Road signs – getting the council to at least fix the basics

Prompted by this tweet, we’ve complained to the council about the poor approach they seem to be maintaining on dealing with roadworks and cycling …

Here’s the letter we wrote – let us know if you’ve been the victim of more rubbish signage in the borough!

Dear Councillors,
I am writing to officially complain about the ongoing issues with roadworks signage in the borough.
Richmond Cycling Campaign is unhappy not only about the fact that this is still a problem, but the fact that there appears to be no prompt, effective escalation route for it to be dealt with.
There is quite literally no scenario in which someone on a bicycle should ever be instructed to walk, or to wheel their bicycle. The most obvious recent example of this was outside the RFU (see this tweet). The council was told about this on May 31st, but on 6th June, one of our members observed the obstructions still to be in place.
We spoke about this at the last Cycling Liaison Group, and we were given to believe (a) that council rules are clear on this, and (b) that there is a process in place to deal with these problems.
We are therefore asking for a clear response from the council explaining:
1.    What rules and guidelines are issued to people doing roadworks in the borough? By whom?
2.    What is the escalation process for dealing with problems?
3.    Are there any Service Level Agreements (or deadlines)  in the escalation process?
4.    Who has responsibility for roadworks in the borough, and policing and approval thereof?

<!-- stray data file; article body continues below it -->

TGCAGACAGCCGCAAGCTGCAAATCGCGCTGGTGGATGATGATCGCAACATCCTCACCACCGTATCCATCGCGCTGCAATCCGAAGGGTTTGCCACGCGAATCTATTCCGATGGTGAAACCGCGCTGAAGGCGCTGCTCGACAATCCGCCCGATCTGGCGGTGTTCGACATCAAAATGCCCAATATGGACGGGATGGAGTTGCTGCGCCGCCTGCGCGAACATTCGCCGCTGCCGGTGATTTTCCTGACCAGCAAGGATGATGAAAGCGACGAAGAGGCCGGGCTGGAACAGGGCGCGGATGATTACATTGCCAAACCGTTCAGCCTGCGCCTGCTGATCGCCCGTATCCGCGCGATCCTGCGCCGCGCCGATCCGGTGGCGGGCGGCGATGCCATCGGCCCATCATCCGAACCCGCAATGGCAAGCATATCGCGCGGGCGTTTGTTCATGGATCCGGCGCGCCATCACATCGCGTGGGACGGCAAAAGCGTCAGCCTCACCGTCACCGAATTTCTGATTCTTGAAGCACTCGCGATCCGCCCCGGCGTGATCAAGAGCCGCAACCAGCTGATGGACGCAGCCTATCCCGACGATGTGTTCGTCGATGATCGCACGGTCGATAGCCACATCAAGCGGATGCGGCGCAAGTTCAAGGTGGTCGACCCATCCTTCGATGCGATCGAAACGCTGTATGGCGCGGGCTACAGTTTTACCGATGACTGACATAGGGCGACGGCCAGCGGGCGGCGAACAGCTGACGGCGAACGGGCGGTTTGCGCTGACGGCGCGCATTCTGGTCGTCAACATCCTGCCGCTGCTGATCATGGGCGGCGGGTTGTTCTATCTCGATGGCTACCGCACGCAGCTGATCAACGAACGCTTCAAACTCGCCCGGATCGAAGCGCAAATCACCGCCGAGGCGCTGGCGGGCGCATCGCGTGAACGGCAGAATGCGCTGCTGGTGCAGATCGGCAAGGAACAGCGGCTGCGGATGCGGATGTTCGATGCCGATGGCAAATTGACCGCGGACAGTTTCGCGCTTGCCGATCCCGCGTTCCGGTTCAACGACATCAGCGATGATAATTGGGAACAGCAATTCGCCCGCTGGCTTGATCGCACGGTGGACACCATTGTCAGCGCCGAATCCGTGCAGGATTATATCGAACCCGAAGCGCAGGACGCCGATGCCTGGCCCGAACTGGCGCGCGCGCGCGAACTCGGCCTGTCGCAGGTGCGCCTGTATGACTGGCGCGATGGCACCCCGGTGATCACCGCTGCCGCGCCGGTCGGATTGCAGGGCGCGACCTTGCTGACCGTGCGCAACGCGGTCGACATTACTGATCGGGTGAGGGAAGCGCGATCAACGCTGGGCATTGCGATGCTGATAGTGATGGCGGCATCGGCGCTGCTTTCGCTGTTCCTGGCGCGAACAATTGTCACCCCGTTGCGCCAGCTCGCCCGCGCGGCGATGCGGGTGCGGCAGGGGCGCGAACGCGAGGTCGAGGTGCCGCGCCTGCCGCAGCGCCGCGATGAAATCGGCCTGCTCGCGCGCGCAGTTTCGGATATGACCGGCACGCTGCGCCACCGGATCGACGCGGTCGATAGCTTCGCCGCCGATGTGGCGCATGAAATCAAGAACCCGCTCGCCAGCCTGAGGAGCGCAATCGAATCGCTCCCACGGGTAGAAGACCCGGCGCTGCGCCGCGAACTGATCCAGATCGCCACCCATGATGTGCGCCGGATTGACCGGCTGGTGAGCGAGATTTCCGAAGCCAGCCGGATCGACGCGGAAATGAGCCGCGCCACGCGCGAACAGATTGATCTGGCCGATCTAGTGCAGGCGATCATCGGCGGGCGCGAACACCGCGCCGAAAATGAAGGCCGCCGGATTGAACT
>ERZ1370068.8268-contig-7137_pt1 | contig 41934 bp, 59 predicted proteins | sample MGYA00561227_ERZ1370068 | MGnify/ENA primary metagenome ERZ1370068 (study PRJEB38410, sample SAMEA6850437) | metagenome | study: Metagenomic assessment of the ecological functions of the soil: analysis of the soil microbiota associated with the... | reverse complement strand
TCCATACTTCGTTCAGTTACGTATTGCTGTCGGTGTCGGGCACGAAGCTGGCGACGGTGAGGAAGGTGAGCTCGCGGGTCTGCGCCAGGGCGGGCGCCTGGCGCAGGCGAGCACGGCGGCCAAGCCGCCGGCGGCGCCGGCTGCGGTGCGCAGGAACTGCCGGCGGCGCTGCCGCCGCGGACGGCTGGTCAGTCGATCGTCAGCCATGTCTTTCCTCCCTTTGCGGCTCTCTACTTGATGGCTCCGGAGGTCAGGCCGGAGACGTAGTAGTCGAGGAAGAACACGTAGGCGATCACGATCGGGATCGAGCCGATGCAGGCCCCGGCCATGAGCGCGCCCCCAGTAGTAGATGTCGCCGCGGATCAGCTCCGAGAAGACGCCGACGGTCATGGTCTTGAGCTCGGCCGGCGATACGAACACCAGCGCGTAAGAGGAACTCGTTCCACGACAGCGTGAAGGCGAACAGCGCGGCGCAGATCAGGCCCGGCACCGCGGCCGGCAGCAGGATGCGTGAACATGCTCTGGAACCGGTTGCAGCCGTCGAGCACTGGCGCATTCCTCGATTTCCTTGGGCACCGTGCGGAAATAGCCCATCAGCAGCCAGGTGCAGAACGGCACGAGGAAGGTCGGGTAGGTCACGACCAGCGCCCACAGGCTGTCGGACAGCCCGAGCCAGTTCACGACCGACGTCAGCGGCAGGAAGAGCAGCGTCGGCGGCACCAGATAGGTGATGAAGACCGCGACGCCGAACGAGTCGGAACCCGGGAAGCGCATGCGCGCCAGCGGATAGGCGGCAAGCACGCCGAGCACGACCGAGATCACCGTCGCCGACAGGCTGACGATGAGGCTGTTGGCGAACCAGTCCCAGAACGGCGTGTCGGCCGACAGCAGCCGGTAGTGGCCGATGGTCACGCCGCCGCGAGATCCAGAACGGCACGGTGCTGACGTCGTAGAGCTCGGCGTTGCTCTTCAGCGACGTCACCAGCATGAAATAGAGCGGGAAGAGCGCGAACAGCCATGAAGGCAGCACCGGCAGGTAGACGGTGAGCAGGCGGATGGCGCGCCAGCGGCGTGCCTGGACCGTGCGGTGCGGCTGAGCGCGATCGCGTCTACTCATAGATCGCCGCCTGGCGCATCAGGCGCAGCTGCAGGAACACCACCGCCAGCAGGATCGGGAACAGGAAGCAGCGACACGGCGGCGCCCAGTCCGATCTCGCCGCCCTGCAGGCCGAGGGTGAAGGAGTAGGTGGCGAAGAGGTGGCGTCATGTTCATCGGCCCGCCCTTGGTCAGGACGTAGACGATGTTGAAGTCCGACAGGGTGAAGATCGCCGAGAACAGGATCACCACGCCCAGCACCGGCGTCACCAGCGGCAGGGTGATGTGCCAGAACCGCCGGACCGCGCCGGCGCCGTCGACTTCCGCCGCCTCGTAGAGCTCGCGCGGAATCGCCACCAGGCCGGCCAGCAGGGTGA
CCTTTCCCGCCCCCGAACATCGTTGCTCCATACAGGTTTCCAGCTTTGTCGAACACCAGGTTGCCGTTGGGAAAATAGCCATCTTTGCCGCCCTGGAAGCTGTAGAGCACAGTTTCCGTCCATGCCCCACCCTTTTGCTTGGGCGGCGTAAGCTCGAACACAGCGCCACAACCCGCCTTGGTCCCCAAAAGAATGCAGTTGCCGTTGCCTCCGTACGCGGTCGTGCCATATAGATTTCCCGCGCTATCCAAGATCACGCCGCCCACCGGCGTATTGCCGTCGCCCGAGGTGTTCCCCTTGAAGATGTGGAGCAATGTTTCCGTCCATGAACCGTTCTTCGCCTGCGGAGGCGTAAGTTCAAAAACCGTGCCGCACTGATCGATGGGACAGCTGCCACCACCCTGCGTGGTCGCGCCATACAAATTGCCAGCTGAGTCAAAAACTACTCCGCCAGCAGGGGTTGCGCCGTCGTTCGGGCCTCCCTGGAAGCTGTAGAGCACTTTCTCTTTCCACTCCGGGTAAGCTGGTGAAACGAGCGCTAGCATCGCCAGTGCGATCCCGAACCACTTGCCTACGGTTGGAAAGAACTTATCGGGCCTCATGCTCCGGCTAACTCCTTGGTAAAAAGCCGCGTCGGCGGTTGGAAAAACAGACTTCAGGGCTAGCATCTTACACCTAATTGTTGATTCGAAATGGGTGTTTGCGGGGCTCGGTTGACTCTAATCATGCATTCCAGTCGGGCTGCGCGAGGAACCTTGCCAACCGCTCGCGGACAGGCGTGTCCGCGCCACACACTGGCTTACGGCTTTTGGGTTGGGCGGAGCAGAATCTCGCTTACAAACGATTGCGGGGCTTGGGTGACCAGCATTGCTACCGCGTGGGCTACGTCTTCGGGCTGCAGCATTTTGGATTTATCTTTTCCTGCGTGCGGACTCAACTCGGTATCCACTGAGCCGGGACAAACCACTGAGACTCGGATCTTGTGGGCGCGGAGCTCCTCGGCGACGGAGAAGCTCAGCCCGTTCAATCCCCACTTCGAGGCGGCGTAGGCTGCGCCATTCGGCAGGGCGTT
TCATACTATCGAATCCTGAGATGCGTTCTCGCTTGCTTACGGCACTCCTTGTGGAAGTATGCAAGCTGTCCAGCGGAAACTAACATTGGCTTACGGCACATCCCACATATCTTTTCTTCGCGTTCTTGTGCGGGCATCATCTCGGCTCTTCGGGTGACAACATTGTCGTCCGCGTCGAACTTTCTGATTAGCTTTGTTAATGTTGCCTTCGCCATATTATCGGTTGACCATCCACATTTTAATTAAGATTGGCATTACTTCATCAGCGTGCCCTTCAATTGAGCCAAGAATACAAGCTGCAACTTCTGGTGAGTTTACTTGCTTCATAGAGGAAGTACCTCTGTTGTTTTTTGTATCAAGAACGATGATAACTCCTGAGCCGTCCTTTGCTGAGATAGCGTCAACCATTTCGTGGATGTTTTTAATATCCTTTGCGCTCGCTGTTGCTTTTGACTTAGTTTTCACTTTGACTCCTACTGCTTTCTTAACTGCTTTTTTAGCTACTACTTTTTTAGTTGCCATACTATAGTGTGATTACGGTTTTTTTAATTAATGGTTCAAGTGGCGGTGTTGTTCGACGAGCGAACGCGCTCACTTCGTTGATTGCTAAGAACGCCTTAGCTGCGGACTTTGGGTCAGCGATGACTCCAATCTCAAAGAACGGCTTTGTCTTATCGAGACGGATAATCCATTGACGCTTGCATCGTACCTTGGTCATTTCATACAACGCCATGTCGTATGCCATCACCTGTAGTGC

Sincerely,
Richmond Cycling Campaign

 

3 thoughts on “Road signs – getting the council to at least fix the basics

  1. To be taken seriously, you really need to spell check your posts.

    lwt us know
    Richmond Cyxling Campaign

    ************************

    As someone who uses a bike as thier primary mode of transport, I have to take exception to this statement.

    “There is quite literally no scenario in which someone on a bicycle should ever be instructed to walk, or to wheel their bicycle.”

    There are plenty of scenarios where I would like to be instructed to walk or wheel my bike. I’m not the love child of Iron Man and Wolverine, I appreciateaa heads up of potential hazards, it’s down to me if I think those warnings are valid in any given situation.

    ************************

    In summry, stop being so fucking militant, us cyclists don’t own the road, we arn’t encased by a steel shell, we need to use our common sence.

  2. @Mick, thanks for your reply (and pointing out the typos – we saw a third one, too!)

    While many people using bikes are able-bodied and have no issues with moving around, there is ample evidence of people with disabilities who are unable to push their bike for more than a very short distance,

    For example, one lady in Sheen walks her dog using her tricycle: she’s unable, through MS, to walk any but a very short distance and would be unable to push her bicycle for any more than that.

    (Also, we *do* own the road – we pay for its upkeep just like every other tax payer, and we are entitled to be safe and protected when we use it.)

  3. I agree that this is a practical and unnecessary problem for cyclists which should be avoided and stems from the view that the over-riding priority is to allow the free flow of vehicles. The most annoying thing for me is when a sign related to works on the carriageway is placed across the cycle path even though the works are not on the cycle path. Keep on pushing on this – well when I say ‘push’ you know what I mean…

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